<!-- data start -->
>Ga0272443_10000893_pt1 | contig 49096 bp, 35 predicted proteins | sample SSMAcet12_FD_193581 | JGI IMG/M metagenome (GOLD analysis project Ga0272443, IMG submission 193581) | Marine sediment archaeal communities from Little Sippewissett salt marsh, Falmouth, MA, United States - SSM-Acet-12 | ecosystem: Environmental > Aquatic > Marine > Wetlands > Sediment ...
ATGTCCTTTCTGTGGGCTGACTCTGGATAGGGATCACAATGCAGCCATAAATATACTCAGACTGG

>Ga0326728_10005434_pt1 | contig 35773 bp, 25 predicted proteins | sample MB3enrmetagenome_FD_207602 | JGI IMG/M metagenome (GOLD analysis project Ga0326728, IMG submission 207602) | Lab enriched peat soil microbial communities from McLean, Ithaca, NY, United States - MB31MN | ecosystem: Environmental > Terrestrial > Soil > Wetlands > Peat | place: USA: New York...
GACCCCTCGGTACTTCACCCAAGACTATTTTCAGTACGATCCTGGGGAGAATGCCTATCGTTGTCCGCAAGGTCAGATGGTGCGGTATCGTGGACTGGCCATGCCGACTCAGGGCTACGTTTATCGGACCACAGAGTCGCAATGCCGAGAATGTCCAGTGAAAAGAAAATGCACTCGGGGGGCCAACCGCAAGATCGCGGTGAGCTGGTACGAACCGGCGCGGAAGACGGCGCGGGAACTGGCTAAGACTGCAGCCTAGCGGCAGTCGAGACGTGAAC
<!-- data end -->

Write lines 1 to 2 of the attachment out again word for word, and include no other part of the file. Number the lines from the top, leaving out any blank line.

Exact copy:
>Ga0272443_10000893_pt1 | contig 49096 bp, 35 predicted proteins | sample SSMAcet12_FD_193581 | JGI IMG/M metagenome (GOLD analysis project Ga0272443, IMG submission 193581) | Marine sediment archaeal communities from Little Sippewissett salt marsh, Falmouth, MA, United States - SSM-Acet-12 | ecosystem: Environmental > Aquatic > Marine > Wetlands > Sediment ...
ATGTCCTTTCTGTGGGCTGACTCTGGATAGGGATCACAATGCAGCCATAAATATACTCAGACTGG